He knows not, who lives most easily on land ,
How I have spent my winter on ice cold sea,
Wretched and anxious, in the paths of exile
Lacking dear friends, hung round by Icicles
While hail flew past in showers….
Playwright Conor McPherson chose this quote from a 1,200 year old Anglo Saxon poem to preface and inform his contemporary play “The Seafarer” in which four friends gather for a Christmas Eve poker game. The outwardly convivial atmosphere masks the loneliness and anxiety the men all feel as they grow older but no wiser. Richard has recently gone blind and his estranged younger brother “Sharky” has reluctantly come home to take care of him. Nicky and Ivan spend more time in a casual alcoholic haze in pubs than with the wives and children they do care for. When the mysterious Mr Lockhart joins the game he, too, reveals a soul shaping experience of the ice cold depths, for he has come to settle an old debt and play for one of their souls. Faust meets The Christmas Carol in present day Dublin.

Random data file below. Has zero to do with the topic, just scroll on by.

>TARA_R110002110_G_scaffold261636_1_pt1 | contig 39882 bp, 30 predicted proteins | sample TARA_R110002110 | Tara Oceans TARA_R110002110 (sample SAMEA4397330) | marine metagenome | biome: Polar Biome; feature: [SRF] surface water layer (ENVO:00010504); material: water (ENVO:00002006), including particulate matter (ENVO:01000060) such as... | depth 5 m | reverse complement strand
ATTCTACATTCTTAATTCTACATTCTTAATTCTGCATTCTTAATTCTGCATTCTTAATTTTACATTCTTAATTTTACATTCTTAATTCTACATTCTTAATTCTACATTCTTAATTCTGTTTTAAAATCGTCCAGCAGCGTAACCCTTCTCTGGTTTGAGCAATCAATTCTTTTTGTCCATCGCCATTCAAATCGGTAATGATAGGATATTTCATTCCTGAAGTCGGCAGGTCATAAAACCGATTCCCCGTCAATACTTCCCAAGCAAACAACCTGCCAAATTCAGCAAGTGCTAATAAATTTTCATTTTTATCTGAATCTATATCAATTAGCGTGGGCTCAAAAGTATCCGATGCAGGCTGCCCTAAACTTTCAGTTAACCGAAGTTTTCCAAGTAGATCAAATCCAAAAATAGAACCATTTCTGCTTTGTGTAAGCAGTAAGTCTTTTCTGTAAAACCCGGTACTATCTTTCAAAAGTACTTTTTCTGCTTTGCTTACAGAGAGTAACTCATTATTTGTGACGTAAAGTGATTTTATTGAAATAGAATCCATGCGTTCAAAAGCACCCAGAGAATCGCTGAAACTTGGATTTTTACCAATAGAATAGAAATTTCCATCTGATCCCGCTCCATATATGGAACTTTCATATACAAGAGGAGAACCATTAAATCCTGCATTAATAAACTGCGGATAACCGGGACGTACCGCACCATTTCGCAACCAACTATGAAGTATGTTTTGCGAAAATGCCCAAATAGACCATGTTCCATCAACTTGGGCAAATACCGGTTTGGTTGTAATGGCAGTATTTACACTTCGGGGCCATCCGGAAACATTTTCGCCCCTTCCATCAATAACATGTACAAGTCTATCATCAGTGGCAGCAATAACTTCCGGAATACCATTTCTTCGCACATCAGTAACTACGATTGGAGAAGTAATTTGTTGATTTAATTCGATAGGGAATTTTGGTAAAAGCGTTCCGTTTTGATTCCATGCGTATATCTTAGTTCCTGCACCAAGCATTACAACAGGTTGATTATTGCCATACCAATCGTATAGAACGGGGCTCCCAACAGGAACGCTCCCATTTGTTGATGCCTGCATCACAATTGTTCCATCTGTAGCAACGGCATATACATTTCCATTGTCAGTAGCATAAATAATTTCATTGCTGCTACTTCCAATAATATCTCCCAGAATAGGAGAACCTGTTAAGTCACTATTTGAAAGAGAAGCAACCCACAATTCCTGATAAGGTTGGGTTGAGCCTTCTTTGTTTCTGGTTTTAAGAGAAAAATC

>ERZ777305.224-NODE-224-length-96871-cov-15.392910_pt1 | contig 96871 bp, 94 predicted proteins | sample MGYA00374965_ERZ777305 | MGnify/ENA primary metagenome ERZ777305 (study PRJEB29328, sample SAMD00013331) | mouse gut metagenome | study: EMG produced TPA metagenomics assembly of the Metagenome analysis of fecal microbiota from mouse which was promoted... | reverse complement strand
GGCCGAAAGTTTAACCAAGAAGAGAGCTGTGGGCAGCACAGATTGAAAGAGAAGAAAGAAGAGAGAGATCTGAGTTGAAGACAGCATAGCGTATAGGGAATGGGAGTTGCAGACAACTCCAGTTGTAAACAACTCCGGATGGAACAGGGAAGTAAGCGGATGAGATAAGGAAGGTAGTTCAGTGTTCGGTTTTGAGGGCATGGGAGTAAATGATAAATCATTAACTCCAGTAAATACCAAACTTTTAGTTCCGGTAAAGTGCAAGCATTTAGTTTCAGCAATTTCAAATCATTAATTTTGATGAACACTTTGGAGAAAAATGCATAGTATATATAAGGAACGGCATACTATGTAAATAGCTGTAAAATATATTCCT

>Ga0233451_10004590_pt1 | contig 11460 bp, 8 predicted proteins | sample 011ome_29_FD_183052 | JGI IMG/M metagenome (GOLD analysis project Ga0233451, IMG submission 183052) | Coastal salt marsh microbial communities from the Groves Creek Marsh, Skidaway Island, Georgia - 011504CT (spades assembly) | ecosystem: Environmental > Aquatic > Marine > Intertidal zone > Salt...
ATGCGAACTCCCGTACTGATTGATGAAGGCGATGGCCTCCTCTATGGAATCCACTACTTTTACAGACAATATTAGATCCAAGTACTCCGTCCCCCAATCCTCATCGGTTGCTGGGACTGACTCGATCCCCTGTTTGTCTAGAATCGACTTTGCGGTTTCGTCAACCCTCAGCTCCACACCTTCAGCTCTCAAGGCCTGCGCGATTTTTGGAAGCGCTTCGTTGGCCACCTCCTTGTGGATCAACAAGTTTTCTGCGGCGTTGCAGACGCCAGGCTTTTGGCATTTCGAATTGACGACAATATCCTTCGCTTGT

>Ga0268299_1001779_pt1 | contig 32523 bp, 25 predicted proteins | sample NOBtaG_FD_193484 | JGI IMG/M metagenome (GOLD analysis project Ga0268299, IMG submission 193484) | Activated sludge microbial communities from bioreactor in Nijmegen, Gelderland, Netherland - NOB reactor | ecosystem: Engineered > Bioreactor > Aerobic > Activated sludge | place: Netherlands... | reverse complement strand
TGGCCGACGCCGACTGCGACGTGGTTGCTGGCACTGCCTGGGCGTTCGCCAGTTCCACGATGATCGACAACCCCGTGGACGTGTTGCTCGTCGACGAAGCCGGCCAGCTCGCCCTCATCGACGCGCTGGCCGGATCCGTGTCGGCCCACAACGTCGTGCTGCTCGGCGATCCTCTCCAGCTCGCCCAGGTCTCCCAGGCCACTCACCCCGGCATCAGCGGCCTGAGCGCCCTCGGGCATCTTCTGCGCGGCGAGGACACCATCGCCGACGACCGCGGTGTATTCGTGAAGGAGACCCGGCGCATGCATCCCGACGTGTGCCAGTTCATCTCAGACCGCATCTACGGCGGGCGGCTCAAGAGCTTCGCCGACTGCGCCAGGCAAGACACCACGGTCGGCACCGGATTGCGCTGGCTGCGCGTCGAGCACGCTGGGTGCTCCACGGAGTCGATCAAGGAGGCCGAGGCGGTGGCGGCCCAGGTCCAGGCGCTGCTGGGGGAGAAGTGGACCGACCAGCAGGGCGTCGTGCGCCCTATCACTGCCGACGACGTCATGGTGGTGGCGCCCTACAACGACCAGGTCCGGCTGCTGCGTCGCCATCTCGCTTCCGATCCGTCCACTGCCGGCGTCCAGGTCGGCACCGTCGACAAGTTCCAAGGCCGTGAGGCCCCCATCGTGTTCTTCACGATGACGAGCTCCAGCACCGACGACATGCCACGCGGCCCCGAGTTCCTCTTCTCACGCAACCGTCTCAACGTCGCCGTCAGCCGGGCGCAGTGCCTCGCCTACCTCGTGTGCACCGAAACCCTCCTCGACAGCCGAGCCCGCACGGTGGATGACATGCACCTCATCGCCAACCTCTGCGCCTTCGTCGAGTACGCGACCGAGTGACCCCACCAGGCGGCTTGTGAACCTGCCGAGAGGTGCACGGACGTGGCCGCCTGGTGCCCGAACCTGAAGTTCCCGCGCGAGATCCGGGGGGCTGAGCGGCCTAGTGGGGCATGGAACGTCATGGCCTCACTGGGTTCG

Ireland has long been a land where folklore, legend, myth, and reality coexist, where leprechauns and fairies gather in the glens from which St Patrick banished the snakes and the Devil lurks in the shadows of a cobblestoned lane to tempt the unwary. So in this play the Devil and the Banshee are just as concrete as the streets of modern Dublin. You can walk up Suffolk street and down Grafton Street. You can pause for a pint in each of the pubs Nicky describes. You can be chilled by the cold silent moon Lockhart contemplates and you will be warmed by the Christmas sunrise behind Bin Edar.